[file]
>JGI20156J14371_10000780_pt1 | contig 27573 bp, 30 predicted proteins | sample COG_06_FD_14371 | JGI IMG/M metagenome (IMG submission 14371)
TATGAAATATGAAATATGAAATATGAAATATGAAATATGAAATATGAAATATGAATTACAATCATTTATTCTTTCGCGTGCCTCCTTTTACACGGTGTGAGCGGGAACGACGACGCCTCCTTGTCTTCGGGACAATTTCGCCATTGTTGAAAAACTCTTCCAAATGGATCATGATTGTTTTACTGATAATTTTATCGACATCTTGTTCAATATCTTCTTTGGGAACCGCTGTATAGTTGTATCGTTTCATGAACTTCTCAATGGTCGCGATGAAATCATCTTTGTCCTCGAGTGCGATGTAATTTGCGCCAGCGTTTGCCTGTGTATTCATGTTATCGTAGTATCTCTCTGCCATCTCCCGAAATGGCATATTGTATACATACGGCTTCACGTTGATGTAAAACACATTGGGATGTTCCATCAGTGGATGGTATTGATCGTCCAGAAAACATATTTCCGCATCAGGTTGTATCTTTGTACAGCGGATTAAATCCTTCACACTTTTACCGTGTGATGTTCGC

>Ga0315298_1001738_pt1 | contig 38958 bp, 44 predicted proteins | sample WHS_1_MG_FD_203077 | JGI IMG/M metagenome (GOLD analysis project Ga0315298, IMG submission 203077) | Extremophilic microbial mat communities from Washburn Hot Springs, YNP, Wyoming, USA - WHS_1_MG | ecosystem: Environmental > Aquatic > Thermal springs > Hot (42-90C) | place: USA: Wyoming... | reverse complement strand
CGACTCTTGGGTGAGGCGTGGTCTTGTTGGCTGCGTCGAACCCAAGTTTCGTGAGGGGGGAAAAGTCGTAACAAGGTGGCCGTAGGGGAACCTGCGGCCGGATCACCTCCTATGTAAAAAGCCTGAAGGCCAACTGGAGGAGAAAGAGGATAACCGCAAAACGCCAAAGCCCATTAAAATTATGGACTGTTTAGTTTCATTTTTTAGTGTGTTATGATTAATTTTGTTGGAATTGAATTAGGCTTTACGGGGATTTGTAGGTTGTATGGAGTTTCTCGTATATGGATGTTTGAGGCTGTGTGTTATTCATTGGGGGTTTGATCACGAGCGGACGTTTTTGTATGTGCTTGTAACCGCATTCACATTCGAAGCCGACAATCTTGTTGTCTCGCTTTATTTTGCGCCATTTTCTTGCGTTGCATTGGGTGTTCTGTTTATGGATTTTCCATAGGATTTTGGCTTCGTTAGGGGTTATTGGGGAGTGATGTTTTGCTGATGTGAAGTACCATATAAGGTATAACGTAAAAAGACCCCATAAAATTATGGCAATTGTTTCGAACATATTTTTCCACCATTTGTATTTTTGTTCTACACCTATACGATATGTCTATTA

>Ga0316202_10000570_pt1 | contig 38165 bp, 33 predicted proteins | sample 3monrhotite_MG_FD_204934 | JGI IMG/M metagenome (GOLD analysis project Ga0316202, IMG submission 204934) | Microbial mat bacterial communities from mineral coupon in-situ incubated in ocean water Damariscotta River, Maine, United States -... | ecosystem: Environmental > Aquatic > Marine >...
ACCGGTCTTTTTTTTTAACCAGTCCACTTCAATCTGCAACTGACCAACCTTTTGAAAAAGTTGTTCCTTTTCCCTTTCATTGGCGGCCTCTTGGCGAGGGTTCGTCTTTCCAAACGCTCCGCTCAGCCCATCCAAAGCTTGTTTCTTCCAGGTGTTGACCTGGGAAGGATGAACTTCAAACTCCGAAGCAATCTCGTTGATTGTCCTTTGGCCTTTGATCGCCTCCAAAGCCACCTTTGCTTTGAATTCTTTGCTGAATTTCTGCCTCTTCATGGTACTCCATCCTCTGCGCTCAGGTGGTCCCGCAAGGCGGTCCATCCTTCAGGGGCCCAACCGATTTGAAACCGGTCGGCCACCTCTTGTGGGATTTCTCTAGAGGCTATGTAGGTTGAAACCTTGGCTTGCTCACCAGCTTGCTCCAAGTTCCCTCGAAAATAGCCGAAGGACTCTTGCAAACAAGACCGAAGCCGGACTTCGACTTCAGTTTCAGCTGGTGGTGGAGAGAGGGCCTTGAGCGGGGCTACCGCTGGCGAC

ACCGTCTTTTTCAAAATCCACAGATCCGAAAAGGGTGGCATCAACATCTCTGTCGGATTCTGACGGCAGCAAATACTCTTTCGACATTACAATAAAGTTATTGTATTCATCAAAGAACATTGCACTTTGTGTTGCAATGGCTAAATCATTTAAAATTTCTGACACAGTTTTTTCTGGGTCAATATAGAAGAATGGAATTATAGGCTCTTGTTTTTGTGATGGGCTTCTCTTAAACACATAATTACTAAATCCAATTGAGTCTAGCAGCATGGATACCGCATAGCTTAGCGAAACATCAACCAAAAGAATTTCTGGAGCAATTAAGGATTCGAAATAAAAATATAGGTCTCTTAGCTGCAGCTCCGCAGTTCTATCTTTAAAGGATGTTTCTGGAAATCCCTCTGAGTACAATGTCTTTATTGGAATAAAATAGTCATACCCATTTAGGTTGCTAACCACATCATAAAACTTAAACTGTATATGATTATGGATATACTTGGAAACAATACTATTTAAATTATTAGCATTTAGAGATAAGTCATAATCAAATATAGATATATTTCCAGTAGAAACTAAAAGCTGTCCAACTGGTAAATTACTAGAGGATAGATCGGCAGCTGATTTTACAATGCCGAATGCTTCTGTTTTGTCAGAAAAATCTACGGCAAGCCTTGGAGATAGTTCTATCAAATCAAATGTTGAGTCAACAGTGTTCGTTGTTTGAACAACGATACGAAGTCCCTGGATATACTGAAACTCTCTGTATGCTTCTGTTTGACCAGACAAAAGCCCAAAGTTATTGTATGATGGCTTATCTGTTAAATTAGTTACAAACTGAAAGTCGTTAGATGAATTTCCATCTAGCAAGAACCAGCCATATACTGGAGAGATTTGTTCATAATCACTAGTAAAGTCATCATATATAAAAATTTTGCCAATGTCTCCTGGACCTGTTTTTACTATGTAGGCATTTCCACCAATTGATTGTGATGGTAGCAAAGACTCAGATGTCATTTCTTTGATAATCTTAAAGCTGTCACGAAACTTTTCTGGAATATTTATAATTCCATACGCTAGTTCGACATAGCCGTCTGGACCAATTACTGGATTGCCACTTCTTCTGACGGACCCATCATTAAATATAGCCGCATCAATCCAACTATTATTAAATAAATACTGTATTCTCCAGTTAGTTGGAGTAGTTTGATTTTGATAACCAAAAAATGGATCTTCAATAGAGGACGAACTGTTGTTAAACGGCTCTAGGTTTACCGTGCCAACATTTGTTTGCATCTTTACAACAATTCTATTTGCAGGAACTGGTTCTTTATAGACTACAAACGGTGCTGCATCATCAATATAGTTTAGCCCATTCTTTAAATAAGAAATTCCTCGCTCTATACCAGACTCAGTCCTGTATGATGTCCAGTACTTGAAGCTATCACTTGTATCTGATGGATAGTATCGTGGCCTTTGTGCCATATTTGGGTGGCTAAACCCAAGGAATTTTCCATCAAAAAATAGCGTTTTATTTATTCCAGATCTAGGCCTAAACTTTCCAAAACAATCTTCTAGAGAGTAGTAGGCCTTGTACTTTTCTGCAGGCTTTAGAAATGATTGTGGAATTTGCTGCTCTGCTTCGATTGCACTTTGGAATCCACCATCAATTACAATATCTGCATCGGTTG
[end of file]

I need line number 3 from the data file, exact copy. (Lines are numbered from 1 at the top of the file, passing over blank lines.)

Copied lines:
>Ga0315298_1001738_pt1 | contig 38958 bp, 44 predicted proteins | sample WHS_1_MG_FD_203077 | JGI IMG/M metagenome (GOLD analysis project Ga0315298, IMG submission 203077) | Extremophilic microbial mat communities from Washburn Hot Springs, YNP, Wyoming, USA - WHS_1_MG | ecosystem: Environmental > Aquatic > Thermal springs > Hot (42-90C) | place: USA: Wyoming... | reverse complement strand